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Colombard


Colombard, another name of which is French Colombard, is a white grape which is used in producing light colored wine in fruity flavors. Colombard wine is naturally acidic and is produced in dry and sweet versions. More than in the varietal form, the wine is consumed as a part of a blended drink in combination with other wines, especially jug wines, where it is used as a base owing to its acidity. It was also used in the making of Cognac, though not popularly for the purpose now. The wine comes mainly from Southern France, being purchased under the name of  VDP Cotes De Gascogne, by wine enthusiasts. South Africa, where it is known as Columbar, is another major producer of Colombard. The Californian version of the wine was used mostly for the production of jug wines.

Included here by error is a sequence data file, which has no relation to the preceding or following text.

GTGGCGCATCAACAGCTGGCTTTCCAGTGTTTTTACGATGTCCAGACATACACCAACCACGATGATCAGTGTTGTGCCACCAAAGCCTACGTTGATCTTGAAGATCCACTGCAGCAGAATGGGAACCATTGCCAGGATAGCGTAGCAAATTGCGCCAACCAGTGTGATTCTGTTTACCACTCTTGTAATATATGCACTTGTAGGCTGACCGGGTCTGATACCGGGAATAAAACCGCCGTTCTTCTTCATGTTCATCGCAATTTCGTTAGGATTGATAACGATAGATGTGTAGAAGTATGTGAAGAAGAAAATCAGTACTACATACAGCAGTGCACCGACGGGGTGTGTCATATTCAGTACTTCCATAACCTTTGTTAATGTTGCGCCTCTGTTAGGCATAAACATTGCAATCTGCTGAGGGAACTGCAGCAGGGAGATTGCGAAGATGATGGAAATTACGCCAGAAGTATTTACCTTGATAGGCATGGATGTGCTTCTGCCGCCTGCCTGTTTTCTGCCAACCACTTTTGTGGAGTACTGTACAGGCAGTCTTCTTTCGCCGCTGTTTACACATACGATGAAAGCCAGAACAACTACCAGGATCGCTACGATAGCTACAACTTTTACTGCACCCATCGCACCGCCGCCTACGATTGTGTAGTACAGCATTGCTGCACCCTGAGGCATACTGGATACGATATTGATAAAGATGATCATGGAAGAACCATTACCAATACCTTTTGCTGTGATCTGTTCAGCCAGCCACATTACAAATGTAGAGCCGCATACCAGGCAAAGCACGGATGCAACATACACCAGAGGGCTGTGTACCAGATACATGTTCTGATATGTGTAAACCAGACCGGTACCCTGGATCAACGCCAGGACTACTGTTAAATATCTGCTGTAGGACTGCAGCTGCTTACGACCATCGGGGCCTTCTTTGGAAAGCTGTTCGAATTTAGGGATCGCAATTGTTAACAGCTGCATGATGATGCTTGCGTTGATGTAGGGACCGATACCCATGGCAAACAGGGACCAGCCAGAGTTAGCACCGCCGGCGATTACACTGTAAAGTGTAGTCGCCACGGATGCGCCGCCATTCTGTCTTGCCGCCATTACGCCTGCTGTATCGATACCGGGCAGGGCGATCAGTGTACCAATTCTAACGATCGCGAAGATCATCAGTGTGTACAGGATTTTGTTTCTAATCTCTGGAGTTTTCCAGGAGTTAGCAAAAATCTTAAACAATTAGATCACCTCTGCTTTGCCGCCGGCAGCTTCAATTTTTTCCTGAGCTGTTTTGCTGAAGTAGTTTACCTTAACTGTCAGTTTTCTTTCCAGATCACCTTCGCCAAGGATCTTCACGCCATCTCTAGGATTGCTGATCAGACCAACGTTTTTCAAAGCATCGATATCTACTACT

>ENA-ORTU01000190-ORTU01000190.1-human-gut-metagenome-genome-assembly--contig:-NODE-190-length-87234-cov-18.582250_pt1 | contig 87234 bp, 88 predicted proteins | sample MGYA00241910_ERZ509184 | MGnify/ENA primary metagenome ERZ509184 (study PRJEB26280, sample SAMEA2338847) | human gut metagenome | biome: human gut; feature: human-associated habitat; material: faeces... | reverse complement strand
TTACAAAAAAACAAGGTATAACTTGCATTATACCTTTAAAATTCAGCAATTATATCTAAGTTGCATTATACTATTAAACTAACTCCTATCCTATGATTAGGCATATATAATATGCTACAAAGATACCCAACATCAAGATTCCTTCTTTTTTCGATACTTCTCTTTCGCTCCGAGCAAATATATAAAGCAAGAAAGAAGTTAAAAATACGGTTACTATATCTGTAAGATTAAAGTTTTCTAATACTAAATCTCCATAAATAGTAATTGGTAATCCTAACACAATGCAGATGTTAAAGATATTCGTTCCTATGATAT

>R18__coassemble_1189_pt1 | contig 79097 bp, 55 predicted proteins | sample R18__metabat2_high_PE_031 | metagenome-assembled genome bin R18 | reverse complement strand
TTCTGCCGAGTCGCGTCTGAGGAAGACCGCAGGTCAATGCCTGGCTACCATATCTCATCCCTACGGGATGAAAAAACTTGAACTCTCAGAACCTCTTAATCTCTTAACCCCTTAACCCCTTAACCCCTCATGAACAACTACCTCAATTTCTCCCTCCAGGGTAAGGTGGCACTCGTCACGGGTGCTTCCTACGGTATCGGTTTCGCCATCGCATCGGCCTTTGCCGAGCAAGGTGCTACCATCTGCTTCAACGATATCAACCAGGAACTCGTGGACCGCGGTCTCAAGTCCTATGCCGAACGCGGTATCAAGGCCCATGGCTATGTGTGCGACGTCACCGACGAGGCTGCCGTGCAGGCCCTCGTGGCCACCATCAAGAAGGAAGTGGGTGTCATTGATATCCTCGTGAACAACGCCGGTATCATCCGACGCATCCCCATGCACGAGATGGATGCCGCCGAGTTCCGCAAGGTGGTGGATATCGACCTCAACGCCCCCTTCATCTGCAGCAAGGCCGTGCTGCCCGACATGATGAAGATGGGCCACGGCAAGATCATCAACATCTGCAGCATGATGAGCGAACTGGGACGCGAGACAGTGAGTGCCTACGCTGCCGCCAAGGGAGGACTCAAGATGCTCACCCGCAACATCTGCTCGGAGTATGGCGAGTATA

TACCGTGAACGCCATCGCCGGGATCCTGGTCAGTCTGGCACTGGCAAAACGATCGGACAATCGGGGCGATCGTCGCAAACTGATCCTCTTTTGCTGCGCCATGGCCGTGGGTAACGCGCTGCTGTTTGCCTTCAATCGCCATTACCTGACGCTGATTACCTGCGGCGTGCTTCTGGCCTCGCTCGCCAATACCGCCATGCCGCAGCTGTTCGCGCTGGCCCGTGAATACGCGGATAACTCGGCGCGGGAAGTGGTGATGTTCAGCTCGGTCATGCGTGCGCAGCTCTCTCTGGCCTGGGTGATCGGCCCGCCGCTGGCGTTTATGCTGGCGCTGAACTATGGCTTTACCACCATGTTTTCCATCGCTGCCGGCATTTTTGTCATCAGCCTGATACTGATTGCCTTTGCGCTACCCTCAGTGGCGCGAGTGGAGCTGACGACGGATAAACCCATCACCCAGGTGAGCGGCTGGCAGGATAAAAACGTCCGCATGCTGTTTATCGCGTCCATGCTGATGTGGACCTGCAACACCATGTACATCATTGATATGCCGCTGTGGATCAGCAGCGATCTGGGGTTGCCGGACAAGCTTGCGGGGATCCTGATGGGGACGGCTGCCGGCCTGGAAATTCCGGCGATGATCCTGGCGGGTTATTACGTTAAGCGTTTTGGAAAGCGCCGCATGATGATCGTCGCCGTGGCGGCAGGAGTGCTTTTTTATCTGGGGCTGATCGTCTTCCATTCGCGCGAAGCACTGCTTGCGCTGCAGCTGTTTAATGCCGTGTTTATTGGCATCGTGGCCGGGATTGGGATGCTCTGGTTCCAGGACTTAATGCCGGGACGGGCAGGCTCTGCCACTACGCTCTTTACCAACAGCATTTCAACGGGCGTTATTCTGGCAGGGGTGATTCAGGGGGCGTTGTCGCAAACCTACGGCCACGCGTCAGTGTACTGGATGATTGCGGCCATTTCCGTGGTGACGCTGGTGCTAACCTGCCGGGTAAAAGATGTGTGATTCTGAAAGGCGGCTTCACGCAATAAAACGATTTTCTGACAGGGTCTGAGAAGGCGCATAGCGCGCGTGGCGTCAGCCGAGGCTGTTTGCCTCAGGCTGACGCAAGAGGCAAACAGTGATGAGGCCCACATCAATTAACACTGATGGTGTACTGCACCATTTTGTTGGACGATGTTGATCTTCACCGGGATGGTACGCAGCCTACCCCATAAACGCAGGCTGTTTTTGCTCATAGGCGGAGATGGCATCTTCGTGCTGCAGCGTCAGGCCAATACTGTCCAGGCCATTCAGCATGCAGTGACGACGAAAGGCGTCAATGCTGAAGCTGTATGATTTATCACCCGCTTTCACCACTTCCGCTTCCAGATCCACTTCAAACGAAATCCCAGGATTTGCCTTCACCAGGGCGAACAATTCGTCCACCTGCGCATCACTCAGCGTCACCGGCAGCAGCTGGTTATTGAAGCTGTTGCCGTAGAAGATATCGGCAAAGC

The Colombard can be subject to special techniques of production to produce white wine with enhanced crispness and citrus tones with mineral flavoring.

 

Origin of Colombard Wine
Colombard a member of the Vitis Vinifera species of grapes, regarded as the child of Chenin and Gouais Blanc grape varieties, originated in France. The French regions of Gascony and Charentes specially produced this wine for the production of  Armagnac and Cognac.

 

Serving and Food Pairing Suggestions for Colombard Wines
Colombard wine is best served at 9 degrees Centigrade as an appetizer drink followed by any or a combination of a large range of cheese, fish and vegetables, examples of which are goat cheese, shellfish, fish and asparagus.